In the New Orleans eruv a wall that exists along the area controlled by the Port of New Orleans forms a major portion of its southern border. While the wall is opened during many times of the year to accommodate traffic, religious authorities noted that it is closed at least once a year for hurricanes or Mardi Gras and so, by rabbinic standing, is considered “closed” for the purposes of establishing an eruv.

When contacted by the CCJN, Rabbi Polsky, who now lives with his family in an area just outside of Detroit, was ecstatic. “I am really happy for the New Orleans Jewish community that Rabbi Rivkin was able to finish the job. I wish a tremendous Ya’asher Koach to Rabbi Rivkin,” he wrote back in an email. 

“The eruv will be a tremendous help to all traditionally observant families living in and visiting New Orleans,” he added.

Rabbi Rivkin explained in some detail that the original plan to establish an eruv with the levee structure along the Mississippi River to the Industrial Canal proved to be problematic not because of the height of the levee, but due to the slope of the levee. “The halacha requires a specific slope… of 2.4 to 1,” he continued. “Over a run of six feet, you have to fall over 30 inches and the levee is not quite that steep. The levee is about 3 to 1.”

Rabbi Rivkin and his committee did not put up any new wire and chose to use existing walls. But the biggest challenge, he confessed, was that many of the existing utility poles do not stand up straight. If the poles lean, it can be problematic, especially if attaching a wire from the top to the bottom as required in many cases.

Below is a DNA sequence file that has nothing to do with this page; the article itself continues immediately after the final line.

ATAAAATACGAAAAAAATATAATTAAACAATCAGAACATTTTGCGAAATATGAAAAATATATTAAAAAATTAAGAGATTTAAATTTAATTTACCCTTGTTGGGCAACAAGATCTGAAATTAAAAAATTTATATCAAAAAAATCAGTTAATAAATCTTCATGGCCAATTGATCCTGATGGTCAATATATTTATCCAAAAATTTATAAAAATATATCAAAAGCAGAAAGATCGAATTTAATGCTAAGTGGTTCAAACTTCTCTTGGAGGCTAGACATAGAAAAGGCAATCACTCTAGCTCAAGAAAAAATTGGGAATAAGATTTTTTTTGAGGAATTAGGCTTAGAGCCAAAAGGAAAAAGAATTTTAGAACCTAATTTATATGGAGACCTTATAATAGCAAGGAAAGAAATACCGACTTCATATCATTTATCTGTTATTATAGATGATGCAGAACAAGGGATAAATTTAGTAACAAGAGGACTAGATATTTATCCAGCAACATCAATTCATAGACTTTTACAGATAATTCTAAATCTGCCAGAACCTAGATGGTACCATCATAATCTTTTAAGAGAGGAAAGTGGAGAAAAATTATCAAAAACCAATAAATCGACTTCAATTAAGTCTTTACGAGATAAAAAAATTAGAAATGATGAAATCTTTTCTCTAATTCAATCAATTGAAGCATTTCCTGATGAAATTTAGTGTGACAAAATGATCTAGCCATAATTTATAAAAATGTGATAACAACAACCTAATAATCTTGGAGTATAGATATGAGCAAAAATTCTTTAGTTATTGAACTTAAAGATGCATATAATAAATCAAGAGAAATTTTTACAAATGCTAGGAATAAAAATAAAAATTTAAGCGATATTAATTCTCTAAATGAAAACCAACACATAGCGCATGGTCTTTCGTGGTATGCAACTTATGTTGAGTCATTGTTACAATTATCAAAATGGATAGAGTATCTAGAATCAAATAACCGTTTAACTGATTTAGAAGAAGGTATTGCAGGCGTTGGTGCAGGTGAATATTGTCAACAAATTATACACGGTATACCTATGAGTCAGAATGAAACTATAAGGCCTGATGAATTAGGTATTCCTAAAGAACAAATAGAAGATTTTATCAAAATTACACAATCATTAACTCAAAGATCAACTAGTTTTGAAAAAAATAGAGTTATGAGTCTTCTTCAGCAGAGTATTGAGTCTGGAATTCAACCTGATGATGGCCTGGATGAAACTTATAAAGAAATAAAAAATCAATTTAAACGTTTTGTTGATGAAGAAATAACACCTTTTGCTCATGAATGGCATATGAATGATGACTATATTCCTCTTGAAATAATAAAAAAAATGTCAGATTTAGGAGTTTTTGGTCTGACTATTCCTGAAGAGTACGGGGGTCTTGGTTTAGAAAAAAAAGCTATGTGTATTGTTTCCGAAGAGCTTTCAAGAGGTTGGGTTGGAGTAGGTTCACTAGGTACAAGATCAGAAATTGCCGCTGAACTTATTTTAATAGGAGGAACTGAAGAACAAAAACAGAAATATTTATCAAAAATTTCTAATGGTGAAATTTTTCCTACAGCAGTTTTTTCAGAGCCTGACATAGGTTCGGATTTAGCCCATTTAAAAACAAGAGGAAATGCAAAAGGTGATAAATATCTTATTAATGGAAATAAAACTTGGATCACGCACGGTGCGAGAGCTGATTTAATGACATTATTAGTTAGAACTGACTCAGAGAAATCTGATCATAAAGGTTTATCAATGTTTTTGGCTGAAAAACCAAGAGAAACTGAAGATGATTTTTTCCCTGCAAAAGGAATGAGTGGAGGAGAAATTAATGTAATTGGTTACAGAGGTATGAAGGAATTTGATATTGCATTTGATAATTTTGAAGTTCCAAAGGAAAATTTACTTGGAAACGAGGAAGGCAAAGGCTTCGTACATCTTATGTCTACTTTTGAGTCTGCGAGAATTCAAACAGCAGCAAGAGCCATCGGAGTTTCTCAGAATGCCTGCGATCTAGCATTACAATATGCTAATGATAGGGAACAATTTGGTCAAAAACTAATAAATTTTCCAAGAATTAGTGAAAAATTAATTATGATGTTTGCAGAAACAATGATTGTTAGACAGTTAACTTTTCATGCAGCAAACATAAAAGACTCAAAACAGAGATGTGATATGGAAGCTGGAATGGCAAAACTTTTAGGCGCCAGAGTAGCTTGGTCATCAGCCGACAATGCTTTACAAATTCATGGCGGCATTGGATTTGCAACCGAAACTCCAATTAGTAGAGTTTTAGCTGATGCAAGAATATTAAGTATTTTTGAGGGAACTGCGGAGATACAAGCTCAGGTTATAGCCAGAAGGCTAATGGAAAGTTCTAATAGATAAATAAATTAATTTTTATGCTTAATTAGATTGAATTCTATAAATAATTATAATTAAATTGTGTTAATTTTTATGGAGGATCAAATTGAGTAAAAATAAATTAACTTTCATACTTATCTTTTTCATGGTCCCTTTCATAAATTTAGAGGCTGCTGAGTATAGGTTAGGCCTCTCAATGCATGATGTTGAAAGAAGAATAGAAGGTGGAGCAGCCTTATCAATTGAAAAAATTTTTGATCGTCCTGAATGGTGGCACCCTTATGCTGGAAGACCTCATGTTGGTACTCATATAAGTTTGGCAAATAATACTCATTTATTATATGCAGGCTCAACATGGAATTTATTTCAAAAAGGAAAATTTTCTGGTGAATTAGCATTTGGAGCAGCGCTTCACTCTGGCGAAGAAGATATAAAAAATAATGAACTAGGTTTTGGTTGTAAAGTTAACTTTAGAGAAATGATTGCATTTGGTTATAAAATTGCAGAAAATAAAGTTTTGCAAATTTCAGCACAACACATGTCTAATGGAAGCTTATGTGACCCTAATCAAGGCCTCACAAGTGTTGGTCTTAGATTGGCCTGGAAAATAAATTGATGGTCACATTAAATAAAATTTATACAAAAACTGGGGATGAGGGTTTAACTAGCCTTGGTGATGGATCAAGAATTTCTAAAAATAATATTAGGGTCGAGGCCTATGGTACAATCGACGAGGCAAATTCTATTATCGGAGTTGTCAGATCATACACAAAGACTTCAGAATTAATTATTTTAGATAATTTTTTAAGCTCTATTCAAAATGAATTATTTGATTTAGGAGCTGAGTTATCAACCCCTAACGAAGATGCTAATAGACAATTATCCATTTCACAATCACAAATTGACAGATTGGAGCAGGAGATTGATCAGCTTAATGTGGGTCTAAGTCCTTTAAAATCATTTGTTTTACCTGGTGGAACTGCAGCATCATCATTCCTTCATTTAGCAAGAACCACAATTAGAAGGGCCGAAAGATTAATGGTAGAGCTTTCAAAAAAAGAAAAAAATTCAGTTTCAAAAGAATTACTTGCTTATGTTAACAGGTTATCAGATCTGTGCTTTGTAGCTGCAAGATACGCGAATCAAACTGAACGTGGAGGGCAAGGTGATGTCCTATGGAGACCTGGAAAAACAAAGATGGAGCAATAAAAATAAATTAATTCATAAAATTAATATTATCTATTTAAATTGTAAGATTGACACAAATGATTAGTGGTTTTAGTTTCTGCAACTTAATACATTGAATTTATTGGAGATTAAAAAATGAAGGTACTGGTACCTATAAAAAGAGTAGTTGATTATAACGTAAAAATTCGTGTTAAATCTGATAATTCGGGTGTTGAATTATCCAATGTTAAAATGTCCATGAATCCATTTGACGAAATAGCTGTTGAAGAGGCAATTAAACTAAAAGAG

By using existing power lines from Entergy, the committee was able to circumvent having to string their own wire above the utility poles. Entergy officials were consulted about what the committee had in mind.

“Entergy gave us permission, but they obviously are not going to tell us if they are going to move something,” the rabbi noted. “It’s our responsibility to just check it.”  The eruv occasionally utilizes existing cable runs as well.

The eruv begins its run at the back of the Audubon Zoo and runs to Cascade Stables before jumping across the street to Exposition Boulevard along Magazine Street and then to Calhoun Street. It moves from there to Tchoupitoulas Street up to State Street just in front of Children’s Hospital along the river wall. The rabbi hopes that a future run of wire might also include the campus of Children’s Hospital.

The Tchoupitoulas Street walled corridor along the river continues to Market Street to Felicity Street and then jumps over to Freret Street. It moves from Freret to Martin Luther King, Jr. Boulevard and past the Gert Town area to Olive Stret and past the Xavier University campus and onto Airline Drive. From Airline Drive the eruv continues along transmission wires across the Earhart Expressway to Monticello Street at the border with Jefferson Parish. It extends along Willow to Monroe and to Leake Avenue and the levee along the Mississippi River.

The entire length of the circumference of the eruv is approximately 15 miles and will be inspected prior to Shabbat by the five or six committee members including Ari Krishner, whom the rabbi singled out for his work on making it a reality. Each member will be assigned a portion of its run and will be responsible for a weekly inspection that will lead to an announcement stipulating the eruv is kosher prior to the onset of Shabbat..

Following consultation with the offices of City Councilmen Joe Giurusso, III and Jay Banks, Rabbi Yochanan Rivkin informed the CCJN for the first tiem on Thursday afternoon “the eruv is up.”

The CCJN hopes to implement a notification system on its home page with alerts to the status of both the New Orleans and Metairie eruvs moving forward.